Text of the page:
Summary: We all love to be remembered by others, but the best remembrance is by the Lord Himself and He wants each of us to be...one of the people He can never forget!
Text: Nehemiah 13:31 Remember me, O my God, for good.
Introduction: The bible says, “God remembered Noah,” because of God can’t forget obedience. (Genesis 8:1) “God remembered the covenant with Abraham, Isaac and Jacob.” (Exodus 2:24) The Lord cannot forget people who believe His words and those He makes covenant with. “The Lord remembered Hannah,” because of her humble prayer to be given a son that she would give back to Him. (1 Samuel 1:19) Finally, Nehemiah called upon the Lord to remember him five different times. Why would he ask for God’s remembrance? What blessing did he see in it? For there is only one thing better than our sins never being remembered again and that is to be forever remembered in the heart and mind of our Lord and Savior. It is what the thief on the cross asked for in his final breath.
NEHEMIAH WAS REMEMBERED...HE WAS A ZEALOUS MAN.
NEHEMIAH WAS ZEALOUS ABOUT BEING PASSIONATE.
His mind was focused.
He wasn’t a man who let things drift.
He knew what his goals were and would not be stopped.
He knew where he was going and took the steps to take others with him.
He reminds us of Jesus when He “set His face like a flint.”
Recently I found a book by Bishop J.C. Ryle, the first bishop of Liverpool, England on the subject of zeal, he wrote: Zeal is a burning desire to please God, to do His will, and to advance His glory in the world in every possible way. A zealous man is preeminently a man of one thing. He is more than earnest, hearty, uncompromising, wholehearted, and fervent in spirit. He sees only one thing, cares about one thing, lives for one thing, swallowed up in one thing, and that one thing is to please God. Whether he lives or dies, has health or has sickness, whether he is rich or poor, pleases people or give offense, whether he is thought wise or foolish, gets the blame or the praise, whether he receives honor or is given shame, He burns for one thing, and that one thing is to please God. Such a one will always find a sphere for his zeal. If he cannot preach, he will work and give money, he will cry and sigh and pray. If he cannot fight in the valley with Joshua, he will hold up the hands of Moses until the battle is won.
NEHEMIAH WAS ZEALOUS ABOUT PRAYER.
In the first chapter of Nehemiah the walls were down, morale was at rock bottom, God was not being honored in the city that bore His Name.
Nehemiah was nothing more than a high class slave (cupbearer)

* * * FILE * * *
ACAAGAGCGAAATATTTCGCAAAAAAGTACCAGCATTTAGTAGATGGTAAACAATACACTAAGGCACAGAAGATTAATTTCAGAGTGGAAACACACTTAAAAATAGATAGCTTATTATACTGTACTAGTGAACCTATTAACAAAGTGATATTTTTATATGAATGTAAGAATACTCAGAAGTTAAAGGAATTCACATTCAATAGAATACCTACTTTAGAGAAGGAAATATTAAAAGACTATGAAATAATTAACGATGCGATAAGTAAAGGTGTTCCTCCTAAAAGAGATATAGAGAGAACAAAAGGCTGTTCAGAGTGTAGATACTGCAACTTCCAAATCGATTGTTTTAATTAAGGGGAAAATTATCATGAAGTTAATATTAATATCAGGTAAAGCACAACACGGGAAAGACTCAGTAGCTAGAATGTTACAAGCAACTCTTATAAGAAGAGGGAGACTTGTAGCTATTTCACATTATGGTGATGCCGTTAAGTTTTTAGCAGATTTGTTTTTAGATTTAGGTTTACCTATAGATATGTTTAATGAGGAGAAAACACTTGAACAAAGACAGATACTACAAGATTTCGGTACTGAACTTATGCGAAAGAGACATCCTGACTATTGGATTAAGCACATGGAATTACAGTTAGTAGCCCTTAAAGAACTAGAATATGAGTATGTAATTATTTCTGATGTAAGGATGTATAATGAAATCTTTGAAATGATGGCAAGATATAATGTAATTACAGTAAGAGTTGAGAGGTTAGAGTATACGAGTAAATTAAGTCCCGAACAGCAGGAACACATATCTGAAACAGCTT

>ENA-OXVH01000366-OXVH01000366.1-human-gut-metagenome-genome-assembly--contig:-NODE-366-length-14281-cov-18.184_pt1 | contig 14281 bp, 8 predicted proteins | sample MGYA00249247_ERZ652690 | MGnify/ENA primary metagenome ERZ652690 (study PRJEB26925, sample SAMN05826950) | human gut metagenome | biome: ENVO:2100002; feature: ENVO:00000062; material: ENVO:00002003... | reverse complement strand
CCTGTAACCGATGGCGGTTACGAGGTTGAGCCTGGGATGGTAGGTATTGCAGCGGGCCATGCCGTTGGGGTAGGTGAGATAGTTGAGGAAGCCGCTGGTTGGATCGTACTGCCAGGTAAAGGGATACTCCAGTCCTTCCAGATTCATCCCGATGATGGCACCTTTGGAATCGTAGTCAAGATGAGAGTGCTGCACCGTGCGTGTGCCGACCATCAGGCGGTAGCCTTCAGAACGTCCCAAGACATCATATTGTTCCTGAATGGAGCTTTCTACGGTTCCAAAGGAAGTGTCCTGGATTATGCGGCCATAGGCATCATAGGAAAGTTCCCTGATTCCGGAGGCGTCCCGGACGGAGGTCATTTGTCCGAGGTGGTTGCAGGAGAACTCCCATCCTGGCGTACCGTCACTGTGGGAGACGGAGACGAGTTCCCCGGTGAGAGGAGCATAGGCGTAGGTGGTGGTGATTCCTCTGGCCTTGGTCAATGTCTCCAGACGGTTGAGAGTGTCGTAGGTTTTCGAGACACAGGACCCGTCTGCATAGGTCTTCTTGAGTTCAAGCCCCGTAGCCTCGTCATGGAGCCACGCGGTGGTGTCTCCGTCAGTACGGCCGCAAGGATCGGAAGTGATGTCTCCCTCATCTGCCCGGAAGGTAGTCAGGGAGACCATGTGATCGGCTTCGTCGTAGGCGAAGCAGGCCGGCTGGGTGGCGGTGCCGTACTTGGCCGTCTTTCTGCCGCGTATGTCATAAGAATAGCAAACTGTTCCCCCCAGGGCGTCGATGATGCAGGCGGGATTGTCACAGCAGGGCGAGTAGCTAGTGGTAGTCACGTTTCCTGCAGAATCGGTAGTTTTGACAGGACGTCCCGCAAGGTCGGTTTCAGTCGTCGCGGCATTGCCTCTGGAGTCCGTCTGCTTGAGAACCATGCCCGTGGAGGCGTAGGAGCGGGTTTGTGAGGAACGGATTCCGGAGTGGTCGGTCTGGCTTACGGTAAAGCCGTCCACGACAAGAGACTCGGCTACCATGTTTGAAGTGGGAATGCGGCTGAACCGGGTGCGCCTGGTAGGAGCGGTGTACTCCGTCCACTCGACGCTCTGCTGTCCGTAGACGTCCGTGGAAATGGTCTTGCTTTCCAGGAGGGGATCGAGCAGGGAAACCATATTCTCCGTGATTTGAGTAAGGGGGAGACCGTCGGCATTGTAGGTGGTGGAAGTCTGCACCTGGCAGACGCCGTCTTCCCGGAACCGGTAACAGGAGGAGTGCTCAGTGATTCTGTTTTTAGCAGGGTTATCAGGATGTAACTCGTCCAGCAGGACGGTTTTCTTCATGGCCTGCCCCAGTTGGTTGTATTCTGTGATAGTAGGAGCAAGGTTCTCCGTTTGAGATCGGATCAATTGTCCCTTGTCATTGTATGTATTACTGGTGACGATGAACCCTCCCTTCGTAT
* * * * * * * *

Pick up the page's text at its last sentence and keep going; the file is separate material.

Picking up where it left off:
Nehemiah prayed for and received favor and mercy with the king
In 52 days he rebuilt the city wall to about 10 feet high and thick with a total length of about 1.75 miles.
Nehemiah wrote that his success was, “with the help of our God.” (6:16)
The wall was not the end. He reinstituted the reading of God’s Word.
Nehemiah then declared his faith in words we all know so well; “the joy of the Lord is your strength” (8:9-12)
Soulshaping by Douglas Rumford is another great book on the spiritual life. Rumford writes about the signs of a healthy soul. He says zeal should not be confused with emotionalism, extroversion, or even with frenetic activity. It is better described as an unwavering confidence that results in a steady application of the truth of God in a person’s life.
When he found out about the plot of his enemies he tells us, “We prayed to our God.” (4:8-9)
When his enemies tried to frighten the people, he prayed (6:9)
Nehemiah was not self-reliant, but God reliant. He rejoiced in the faithfulness of God. He trusted, prayed and believed.
3. NEHEMIAH WAS ZEALOUS ABOUT HIS PURPOSE.
He was prepared to do anything within reason to get temple worship in order.
Pioneer missionary to China, India and Africa, C. T. Studd once said, “If Jesus Christ be God and died for me, no sacrifice is too great for me to make for Him.” C.T. Studd used the word sacrifice. It is a word not commonly used today. Yet it is the word that describes how life should be lived according to the kingdom pattern. This means that experiences of rejection even to death (or what feels like death) constantly precede experiences of resurrection in which we are made victorious again. But the resurrection doesn’t come until after death. It is this circle that the Lord leads His most zealous. As Paul wrote in Romans 12; I beseech you therefore, brethren, by the mercies of God, that ye present your bodies a living sacrifice, holy, acceptable unto God, which is your reasonable service. And be not conformed to this world: but be ye transformed by the renewing of your mind, that ye may prove what is that good, and acceptable, and perfect, will of God.